Saturday, September 05, 2009
Bob Weaver Remembers Nature's Wonderland, Pt. 4
Today marks the publication of Part Four of Bob's Nature's Wonderland attraction memories; we’re actually on the train beginning our journey!
The Mine Train ride began with the train entering a tunnel between the buildings of Rainbow Ridge. There was the obligatory warning by the narrator to remain seated and keep your hands and arms inside at all times ("the animals get mighty hungry") and for some reason on this attraction there was also a no-smoking warning. At the time the narration was recorded, smoking was a lot more popular among Americans than it is now. I guess there was a possibility of a discarded cigarette starting a fire among the very real vegetation througout the journey. The narrator said we would be seeing a lot of wildlife, so we should "keep a real sharp hunter's eye." That statement confused me as a kid: was that some sort of tool we were supposed to have and why wasn't I given one?
On exiting the tunnel the train entered Beaver Valley, which had a little pond and there were beavers building a dam. I should mention that none of the animals seen on the attraction were real; they were all "audio-animatronic" or mostly just "animatronic" because they made no sounds. There were never any real animals unless they were wild and happened to take up residence there, such as the birds in the trees or whatever. In my opinion, the animals were actually pretty well-done and realistic looking - but nobody was ever fooled into thinking that they were live animals. The awkward, mechanical motions they made were the giveaways. Even little kids realized they were fake, but we all played along with it anyway. For me, the fake animals were never the real stars of the show, anyway. The real stars for me were the environments and water features. When we passed some marmots above the next tunnel, peeking up from rocks at the train, the narrator said they "must be a-whistlin' to all you pretty gals." This usually elicited an embarrassed giggle from any young women that happened to be on the train at that time.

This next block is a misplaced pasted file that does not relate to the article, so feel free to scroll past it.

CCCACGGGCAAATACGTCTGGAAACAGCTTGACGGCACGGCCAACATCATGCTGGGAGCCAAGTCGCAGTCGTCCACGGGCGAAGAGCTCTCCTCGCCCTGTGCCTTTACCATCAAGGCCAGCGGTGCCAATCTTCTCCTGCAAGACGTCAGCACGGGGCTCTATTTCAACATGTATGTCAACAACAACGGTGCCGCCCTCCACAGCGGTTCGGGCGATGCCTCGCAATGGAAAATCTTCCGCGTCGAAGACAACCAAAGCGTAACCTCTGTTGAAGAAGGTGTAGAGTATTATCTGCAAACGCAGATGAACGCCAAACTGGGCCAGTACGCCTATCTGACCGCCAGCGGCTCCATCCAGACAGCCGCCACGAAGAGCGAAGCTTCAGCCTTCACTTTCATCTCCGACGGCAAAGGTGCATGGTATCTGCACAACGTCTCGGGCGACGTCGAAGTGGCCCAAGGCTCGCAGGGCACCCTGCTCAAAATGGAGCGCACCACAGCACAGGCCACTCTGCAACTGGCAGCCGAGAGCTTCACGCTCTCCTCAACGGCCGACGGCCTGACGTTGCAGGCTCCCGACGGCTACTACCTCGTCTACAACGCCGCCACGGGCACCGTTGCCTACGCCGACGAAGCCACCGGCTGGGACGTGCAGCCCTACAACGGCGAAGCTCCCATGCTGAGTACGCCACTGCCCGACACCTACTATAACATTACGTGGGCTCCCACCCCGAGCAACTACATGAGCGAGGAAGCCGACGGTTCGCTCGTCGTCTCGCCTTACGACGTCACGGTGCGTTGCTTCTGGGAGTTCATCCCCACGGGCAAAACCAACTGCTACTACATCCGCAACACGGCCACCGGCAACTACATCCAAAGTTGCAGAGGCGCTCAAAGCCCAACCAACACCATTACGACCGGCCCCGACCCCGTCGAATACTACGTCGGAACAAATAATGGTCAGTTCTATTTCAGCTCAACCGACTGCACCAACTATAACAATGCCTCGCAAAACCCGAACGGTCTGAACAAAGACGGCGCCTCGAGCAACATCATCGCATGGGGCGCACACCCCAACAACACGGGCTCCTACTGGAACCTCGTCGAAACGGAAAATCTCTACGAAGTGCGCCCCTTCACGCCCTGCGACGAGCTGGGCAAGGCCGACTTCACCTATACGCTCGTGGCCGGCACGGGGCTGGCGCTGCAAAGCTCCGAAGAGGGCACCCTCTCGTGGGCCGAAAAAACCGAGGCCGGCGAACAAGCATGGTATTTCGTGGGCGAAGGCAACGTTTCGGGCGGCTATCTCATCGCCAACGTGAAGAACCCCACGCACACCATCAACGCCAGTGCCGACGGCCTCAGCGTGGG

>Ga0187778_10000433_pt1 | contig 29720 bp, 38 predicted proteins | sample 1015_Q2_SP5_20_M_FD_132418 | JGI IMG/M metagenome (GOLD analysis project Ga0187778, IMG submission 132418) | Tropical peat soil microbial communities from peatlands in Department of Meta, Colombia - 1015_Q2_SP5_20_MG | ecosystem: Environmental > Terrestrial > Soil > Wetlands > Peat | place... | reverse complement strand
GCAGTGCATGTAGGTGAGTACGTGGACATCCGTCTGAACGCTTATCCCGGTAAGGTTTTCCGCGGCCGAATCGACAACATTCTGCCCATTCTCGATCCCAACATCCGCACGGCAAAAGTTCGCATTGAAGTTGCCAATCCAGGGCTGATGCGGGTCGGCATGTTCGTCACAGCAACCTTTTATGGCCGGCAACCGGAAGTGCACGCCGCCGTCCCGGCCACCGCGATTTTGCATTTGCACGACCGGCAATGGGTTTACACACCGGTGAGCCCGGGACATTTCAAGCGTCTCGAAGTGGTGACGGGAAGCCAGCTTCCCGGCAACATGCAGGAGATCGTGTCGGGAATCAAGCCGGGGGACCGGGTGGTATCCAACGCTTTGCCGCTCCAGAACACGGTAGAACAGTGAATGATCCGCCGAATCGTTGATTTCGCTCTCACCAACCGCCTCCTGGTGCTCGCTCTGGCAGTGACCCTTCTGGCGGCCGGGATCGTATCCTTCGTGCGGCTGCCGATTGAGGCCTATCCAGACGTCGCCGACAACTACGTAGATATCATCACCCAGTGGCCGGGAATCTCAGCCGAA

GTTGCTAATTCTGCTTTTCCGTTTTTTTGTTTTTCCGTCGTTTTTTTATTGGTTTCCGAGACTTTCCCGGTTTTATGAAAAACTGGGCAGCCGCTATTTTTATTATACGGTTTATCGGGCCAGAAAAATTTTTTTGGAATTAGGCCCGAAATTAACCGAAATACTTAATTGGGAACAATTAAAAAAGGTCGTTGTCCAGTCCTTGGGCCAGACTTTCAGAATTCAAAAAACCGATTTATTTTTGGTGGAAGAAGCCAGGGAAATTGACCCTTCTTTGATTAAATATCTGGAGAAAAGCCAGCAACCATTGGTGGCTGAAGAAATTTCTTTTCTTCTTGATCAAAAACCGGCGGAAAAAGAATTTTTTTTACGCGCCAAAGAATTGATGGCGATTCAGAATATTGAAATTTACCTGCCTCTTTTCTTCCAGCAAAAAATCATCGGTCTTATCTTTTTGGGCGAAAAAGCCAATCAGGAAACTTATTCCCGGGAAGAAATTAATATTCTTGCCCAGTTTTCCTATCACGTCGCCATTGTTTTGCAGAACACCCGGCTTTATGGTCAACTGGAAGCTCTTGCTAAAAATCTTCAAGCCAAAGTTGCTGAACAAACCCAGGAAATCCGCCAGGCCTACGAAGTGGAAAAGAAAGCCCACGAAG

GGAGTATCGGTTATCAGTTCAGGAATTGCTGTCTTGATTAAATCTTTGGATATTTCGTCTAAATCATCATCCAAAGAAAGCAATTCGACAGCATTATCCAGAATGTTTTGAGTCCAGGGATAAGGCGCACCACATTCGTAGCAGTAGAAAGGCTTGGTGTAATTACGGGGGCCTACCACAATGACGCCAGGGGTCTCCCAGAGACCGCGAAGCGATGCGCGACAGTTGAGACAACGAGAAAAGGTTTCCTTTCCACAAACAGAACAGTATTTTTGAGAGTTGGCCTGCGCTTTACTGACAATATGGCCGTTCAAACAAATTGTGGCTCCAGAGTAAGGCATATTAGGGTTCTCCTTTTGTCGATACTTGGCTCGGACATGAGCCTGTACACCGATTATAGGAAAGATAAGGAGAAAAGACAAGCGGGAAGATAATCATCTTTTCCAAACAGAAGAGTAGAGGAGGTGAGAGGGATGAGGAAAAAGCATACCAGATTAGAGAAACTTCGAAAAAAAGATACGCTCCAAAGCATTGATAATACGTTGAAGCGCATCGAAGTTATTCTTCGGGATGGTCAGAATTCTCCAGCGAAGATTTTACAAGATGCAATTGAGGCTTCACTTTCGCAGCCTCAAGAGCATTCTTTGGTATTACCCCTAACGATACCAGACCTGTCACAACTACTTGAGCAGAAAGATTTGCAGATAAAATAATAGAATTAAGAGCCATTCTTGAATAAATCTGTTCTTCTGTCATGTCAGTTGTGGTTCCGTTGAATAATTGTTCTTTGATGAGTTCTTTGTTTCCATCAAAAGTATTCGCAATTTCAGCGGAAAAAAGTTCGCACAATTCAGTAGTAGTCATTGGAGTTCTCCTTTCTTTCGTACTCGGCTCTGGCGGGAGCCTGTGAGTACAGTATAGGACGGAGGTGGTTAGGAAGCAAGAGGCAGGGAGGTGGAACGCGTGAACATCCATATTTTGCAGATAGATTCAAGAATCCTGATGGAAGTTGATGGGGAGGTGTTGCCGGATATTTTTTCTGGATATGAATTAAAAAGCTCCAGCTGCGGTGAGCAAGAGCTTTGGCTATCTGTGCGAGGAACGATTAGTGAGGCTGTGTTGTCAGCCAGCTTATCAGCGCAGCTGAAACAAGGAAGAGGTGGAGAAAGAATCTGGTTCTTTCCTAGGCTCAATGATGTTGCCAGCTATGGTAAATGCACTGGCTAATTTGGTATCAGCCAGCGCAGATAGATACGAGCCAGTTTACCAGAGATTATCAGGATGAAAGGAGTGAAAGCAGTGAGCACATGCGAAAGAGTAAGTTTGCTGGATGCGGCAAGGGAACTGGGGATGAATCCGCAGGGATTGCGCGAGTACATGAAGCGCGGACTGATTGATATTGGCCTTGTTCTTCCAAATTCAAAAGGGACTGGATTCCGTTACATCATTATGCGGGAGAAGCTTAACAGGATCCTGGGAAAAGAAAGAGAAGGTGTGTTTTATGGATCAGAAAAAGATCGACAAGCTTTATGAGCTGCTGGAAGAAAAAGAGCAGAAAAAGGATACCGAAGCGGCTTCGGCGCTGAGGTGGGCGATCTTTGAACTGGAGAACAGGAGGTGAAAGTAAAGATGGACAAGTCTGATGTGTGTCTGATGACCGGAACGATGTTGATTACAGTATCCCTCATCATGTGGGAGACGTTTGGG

Next the train meandered over to the Cascade Peak area, which was a beautiful mountain with huge waterfalls flowing down it. It was a very impressive achievement in and of itself. Kind of like the Matterhorn's "little brother" but with more waterfalls. The train went behind one large, wide waterfall and then in front of another waterfall that had multiple drops including the "twin sisters" as the nearest to the train. The walls of water were very close to the train, and sound of the water was thunderous. Massive amounts of water were constantly flowing, all day long. They must have turned it off at night to save on the electricity used by the pumps. Some adults could reach and just barely touch the water if they tried hard, but kids' arms weren't long enough. I guess the reaching for the water
wasn't enough of a violation of the "keep your hands and arms inside" rule to make the train come to a stop. The narrator called one of the falls "Twin Sisters, cause they're always babblin." That usually evoked a polite chuckle from the grandparents, while the kids were still mesmerized by the powerful sheets of water seemingly inches away from our reach.